When they come back, she hears Maura bustling around in the bathroom for a while before she comes back and flicks the light off. Then she slips back into the bedroom and under the covers, still silently.
Jane stares up at the ceiling in the darkness, teeth clenched, hands balled into tight fists at her side.
She wants to cry.
She's afraid that if she does either, she'll never stop.
And what's worse – Maura's right there next to her, offering her a lifeline she desperately wants to take, except that all it can do is drown both of them.
She forces herself to stay awake, replaying Sox games in her head. If she sleeps, she'll dream, and the jig'll be up. She'll wake up hollering and –
She's pretty sure Maura is asleep next to her – her breathing is slow and even, and she hasn't moved in at least an hour.
But then – her body seizes in a completely confusing mess of alarm and gratitude – Maura's hand closes gently around her upper arm.
No words – no demands for explanations or vulnerability – but for the first time in weeks, she thinks she might just survive this.
Maura's fairly certain that neither of them have slept at all. Jane is still breathing in tight, shallow almost-gasps and the muscles in her arm might as well be steel.
She's determined not to push; it would only make Jane shut down. But, oh, is it hard. It has been since Tuesday, when she finally learned what was going on.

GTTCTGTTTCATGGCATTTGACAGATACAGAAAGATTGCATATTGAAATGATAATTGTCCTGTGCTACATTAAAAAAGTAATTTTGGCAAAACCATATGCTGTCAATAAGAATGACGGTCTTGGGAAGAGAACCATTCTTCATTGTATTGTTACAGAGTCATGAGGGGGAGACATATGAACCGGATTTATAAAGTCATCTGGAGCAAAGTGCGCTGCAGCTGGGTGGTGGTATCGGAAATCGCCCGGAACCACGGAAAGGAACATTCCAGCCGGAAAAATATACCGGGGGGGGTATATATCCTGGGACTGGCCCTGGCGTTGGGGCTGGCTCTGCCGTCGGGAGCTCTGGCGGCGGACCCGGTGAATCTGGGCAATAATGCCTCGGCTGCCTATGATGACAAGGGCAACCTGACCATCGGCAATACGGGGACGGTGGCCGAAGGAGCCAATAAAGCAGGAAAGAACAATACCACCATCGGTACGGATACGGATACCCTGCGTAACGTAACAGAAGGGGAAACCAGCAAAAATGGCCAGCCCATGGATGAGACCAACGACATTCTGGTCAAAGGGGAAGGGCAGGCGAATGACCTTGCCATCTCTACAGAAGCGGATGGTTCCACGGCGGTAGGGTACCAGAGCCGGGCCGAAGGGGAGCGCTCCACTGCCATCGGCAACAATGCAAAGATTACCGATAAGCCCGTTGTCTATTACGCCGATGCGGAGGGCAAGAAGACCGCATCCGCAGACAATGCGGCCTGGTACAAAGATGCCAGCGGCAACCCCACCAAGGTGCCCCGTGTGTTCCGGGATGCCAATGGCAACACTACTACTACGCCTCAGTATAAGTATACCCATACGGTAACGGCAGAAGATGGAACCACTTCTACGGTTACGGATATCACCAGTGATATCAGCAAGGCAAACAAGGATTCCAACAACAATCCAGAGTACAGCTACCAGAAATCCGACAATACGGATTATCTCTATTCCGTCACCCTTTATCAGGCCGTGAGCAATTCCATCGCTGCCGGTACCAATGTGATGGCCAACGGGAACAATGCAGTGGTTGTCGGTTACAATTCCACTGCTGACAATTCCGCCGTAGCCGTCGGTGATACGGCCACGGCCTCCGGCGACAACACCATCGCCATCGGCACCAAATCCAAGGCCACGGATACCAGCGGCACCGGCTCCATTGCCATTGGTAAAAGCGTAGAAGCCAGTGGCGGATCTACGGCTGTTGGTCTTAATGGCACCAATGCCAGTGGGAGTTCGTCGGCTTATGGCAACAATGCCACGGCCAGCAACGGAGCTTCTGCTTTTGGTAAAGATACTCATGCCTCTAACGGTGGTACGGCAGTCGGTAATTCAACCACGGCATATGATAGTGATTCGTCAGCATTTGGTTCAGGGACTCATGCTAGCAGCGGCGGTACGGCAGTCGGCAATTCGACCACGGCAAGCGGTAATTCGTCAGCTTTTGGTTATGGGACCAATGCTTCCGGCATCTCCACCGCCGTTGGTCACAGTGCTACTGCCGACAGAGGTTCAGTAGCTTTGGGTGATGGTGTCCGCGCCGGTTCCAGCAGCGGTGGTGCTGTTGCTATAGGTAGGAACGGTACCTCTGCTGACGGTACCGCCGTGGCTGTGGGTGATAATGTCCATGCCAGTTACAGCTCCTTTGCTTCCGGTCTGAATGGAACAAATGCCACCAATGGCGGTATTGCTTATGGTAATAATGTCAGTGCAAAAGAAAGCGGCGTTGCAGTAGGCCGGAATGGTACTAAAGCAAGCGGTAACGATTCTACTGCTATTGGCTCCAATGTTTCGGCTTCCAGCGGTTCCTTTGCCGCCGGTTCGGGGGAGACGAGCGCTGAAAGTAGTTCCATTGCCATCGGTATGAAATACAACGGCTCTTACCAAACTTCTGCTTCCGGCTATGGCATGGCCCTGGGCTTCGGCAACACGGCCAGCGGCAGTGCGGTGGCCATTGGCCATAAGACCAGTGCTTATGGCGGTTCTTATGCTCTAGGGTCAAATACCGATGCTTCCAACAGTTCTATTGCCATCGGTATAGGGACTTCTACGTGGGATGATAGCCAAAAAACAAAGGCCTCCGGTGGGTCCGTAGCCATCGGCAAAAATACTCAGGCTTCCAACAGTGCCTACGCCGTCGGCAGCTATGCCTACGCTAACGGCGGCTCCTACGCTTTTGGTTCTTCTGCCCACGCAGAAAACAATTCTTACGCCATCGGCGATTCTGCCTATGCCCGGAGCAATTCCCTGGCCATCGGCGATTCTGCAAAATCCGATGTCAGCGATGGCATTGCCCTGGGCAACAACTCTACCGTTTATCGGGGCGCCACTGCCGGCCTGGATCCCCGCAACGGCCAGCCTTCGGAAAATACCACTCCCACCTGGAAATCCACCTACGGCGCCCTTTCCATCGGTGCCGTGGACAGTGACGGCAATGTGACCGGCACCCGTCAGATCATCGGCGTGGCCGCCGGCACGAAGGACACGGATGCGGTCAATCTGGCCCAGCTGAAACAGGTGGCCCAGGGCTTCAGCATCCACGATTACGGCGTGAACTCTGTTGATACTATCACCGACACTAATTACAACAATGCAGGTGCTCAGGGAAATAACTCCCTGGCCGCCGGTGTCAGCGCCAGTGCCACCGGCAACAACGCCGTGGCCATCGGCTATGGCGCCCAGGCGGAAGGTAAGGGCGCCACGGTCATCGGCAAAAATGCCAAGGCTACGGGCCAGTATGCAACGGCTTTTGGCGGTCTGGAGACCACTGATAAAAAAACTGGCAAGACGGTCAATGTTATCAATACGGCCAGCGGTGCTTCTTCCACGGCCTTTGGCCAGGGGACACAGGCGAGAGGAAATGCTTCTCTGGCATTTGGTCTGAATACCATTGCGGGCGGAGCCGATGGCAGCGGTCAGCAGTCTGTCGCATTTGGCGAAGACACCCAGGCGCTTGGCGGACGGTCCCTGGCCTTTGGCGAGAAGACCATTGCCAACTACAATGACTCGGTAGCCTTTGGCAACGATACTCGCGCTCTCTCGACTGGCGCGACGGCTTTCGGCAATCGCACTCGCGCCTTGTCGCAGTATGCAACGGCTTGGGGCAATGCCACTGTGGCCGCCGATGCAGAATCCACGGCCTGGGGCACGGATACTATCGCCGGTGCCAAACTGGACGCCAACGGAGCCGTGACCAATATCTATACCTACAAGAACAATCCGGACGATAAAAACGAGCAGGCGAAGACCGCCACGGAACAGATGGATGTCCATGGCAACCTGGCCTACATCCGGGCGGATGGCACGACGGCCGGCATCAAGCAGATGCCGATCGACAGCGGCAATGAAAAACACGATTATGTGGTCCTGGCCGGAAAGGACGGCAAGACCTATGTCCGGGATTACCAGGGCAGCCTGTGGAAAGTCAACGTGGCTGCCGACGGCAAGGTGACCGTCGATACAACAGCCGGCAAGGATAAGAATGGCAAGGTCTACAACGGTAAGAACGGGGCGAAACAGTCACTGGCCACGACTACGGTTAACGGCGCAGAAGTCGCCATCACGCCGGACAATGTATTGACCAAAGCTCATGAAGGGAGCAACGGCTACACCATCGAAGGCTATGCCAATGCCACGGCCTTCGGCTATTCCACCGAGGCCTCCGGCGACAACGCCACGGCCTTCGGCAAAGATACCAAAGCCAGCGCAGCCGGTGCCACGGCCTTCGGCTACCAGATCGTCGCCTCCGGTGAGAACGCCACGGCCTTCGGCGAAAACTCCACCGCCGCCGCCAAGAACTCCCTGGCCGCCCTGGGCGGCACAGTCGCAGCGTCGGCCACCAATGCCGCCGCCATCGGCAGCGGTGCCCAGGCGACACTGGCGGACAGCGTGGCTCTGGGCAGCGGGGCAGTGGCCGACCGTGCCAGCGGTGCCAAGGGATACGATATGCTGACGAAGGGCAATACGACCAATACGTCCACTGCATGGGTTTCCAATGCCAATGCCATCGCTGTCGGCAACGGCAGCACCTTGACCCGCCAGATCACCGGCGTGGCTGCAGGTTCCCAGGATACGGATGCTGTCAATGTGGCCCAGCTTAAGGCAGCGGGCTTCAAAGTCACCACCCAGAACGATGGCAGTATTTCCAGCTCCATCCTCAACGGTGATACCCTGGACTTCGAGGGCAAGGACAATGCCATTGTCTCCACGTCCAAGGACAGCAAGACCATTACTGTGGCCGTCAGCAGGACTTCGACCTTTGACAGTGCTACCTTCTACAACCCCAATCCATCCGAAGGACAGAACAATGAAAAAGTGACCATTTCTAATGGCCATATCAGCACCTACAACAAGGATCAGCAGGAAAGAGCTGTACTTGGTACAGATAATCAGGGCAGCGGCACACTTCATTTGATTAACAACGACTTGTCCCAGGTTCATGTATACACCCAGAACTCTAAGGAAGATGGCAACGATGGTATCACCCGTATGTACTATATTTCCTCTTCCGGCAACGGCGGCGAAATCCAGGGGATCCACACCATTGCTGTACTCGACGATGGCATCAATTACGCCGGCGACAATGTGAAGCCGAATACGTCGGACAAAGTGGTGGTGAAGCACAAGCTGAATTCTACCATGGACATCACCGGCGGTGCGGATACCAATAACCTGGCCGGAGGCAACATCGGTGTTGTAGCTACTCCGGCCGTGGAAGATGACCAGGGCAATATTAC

"Hey, Doc?" Korsak called as he came into the autopsy room. "You got a minute?"
She'd been just about to make the Y-incision on an autopsy, in fact, but the detectives at the scene had found a suicide note, an empty bottles of sleeping pills, and several types of antidepressants along with the knife with which he had slit his wrists, so she supposed a delay of a few minutes would be all right.
"What can I do for you?"
"You know what's bugging Jane?"
Maura had sighed; that was a sore subject for her, because she'd never quite experienced the awkward silences that now characterized her conversations with her friend.
She'd catch Jane looking at her sometimes, with such pain in her eyes, but she was either unable or unwilling to make the first move.
All of that ran through her head, but all that she said to Korsak was, "No."
"She can't even talk to me," Korsak had said. "I dunno what I did. Did I piss her off?"
"I don't think so. She's – " Maura cut herself off before she could overstep her bounds.
"She's not talkin' to you either?" Korsak had demanded, stunned. "What the hell?"
"Not really," Maura admitted.
"I can't figure out what changed," Korsak said. "We had a good talk – you know, when Hoyt… – then all of a sudden she can't even look at me."